- A new Eurozone resolution authority has been created, the Single Resolution Board, with the participation of the national resolution authorities of all the member countries. It started operations in January 2015 and will become fully operational in January 2016.
- A new Single Resolution Fund (SRF) will be set up in January 2016, with a phase-in period of eight years, but with a substantial frontloading the first two years (60 percent). This SRF, to be funded by banks, entails a significant element of mutualization in banking resolution. It has to be seen together with the bail-in tool included in the EU-wide Bank Recovery and Resolution Directive (BRRD), which establishes that bank creditors (excluding deposits) will absorb most of the losses in banking crises, instead of taxpayers. This implies that the Single Resolution Fund will be scarcely used in practice, although there are still important details of the legislation pending, such as the definition of the ratio of Minimum Required Eligible Liabilities (MREL) that would ensure that banks have sufficient liabilities with loss-absorption capacity.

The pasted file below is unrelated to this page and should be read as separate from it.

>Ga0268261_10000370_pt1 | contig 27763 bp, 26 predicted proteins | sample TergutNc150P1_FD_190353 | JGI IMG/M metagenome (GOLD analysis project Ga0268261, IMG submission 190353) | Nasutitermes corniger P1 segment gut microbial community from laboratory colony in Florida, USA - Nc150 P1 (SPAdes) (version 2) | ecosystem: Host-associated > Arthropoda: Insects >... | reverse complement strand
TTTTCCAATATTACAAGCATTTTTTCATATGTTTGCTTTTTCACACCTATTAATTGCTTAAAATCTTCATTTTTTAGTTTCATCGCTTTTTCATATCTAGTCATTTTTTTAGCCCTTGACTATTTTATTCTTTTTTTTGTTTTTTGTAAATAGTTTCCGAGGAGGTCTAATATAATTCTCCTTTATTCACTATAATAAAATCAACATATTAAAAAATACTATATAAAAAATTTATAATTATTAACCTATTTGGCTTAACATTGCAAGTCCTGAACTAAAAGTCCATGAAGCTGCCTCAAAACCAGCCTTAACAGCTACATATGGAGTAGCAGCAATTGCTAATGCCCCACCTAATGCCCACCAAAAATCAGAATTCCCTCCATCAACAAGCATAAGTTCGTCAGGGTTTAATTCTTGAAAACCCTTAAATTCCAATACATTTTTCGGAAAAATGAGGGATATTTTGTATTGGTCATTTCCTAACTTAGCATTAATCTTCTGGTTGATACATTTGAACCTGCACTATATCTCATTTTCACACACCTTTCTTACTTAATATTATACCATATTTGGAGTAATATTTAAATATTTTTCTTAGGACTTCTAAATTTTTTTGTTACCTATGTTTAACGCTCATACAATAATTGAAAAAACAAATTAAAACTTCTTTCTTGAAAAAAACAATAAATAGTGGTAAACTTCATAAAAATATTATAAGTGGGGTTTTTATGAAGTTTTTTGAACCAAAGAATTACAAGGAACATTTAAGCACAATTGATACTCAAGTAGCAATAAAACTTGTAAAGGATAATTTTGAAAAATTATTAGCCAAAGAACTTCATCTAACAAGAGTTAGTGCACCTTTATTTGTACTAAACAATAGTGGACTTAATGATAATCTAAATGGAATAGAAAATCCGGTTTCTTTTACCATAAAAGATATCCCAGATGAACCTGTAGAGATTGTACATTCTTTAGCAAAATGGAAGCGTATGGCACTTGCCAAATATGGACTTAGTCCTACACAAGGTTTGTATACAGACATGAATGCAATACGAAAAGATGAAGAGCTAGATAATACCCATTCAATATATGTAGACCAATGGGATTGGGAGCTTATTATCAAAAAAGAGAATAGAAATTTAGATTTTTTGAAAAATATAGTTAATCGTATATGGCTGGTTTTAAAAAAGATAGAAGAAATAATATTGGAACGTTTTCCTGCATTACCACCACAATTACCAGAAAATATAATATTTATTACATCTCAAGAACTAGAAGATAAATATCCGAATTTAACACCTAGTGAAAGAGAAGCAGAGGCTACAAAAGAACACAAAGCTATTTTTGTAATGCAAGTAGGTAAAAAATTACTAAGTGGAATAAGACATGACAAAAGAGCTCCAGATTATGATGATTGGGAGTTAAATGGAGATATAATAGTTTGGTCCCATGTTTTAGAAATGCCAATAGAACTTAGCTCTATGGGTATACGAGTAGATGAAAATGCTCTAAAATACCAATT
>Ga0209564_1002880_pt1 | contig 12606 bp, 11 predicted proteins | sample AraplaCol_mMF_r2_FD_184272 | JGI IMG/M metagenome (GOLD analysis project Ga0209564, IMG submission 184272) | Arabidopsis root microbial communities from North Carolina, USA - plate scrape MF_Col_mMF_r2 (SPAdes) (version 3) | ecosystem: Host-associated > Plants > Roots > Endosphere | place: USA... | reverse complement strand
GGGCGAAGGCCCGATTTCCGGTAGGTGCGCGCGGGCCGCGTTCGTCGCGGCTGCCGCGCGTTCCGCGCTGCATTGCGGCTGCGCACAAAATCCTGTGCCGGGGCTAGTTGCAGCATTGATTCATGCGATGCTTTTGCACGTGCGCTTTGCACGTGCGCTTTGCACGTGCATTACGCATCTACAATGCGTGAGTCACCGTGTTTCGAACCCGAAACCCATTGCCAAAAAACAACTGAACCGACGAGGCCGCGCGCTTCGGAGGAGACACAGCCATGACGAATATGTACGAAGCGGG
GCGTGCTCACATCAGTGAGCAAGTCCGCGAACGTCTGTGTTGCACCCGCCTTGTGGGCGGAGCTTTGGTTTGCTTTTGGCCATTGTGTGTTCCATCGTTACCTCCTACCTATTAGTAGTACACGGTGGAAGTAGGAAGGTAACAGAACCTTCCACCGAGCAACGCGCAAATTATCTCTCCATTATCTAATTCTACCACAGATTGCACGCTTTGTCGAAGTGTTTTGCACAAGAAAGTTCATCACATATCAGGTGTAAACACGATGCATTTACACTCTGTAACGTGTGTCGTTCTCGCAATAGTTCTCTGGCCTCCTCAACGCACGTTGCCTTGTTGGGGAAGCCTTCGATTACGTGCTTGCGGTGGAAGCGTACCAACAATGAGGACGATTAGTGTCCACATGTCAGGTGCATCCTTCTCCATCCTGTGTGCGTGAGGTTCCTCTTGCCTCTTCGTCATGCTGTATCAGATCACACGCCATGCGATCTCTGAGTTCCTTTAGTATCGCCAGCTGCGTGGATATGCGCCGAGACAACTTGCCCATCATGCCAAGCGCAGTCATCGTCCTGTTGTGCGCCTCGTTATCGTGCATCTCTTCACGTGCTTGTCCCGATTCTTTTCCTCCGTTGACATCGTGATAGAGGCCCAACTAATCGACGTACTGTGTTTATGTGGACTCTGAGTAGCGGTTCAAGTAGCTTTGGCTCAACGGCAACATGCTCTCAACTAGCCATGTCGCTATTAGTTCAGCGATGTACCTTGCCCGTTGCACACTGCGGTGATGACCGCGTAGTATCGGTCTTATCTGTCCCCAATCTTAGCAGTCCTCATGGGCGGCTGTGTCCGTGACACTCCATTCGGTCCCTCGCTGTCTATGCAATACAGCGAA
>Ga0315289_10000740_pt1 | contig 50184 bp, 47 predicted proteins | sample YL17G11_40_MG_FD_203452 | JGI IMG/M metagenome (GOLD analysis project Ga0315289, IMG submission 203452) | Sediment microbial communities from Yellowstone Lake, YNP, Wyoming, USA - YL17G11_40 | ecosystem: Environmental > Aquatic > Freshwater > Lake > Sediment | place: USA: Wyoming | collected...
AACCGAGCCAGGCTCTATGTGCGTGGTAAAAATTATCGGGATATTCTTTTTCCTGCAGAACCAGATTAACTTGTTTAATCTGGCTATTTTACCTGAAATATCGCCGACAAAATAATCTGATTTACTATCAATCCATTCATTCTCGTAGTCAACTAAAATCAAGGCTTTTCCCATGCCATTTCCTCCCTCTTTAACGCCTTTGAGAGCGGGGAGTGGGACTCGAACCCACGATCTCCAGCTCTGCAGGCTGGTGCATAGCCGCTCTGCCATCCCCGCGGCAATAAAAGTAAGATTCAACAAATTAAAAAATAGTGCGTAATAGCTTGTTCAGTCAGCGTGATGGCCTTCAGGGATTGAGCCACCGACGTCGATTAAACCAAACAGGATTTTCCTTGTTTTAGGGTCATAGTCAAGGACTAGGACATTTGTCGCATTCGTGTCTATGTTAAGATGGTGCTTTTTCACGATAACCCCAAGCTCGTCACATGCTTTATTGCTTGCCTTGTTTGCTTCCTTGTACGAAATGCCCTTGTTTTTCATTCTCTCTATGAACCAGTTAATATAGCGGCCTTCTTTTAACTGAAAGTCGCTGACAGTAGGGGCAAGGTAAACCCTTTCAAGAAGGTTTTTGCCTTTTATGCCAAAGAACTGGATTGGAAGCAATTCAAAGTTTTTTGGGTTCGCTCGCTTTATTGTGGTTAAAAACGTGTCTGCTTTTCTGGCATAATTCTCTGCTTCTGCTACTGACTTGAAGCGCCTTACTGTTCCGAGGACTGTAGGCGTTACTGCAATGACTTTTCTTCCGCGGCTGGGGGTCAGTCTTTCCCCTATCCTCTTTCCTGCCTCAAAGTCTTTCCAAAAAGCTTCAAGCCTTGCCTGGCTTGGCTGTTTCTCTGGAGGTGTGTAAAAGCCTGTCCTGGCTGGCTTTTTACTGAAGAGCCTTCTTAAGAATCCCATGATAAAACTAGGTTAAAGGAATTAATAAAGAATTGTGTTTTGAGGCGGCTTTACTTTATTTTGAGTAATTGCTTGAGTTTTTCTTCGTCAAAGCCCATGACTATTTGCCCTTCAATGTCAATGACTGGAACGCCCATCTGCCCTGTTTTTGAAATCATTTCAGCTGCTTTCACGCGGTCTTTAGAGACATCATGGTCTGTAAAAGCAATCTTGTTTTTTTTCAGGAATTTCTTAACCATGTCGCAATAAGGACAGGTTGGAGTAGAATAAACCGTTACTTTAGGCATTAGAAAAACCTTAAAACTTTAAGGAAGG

- The European Stabilization Mechanism (ESM) has approved a tool for the direct recapitalization of banks designed to avoid that excessive indebtedness sovereigns are forced to incur in bank rescue operations, thus exacerbating the bank-sovereign risk loop. While subject to demanding conditions and used only as a last resort, this instrument is an essential element for the design of the banking union.
All these changes were unthinkable a few years ago. The progress made is more remarkable taking into account the considerable difficulties under which all of these measures have been adopted—in the middle of a very profound economic crisis with banks still under its effects, and in the context of a global reform of financial regulation that is changing the foundations of the global banking system, with important elements of fragmentation still persisting. While it is true that sometimes European decision-making is frustratingly slow, in this case the progress made is impressive.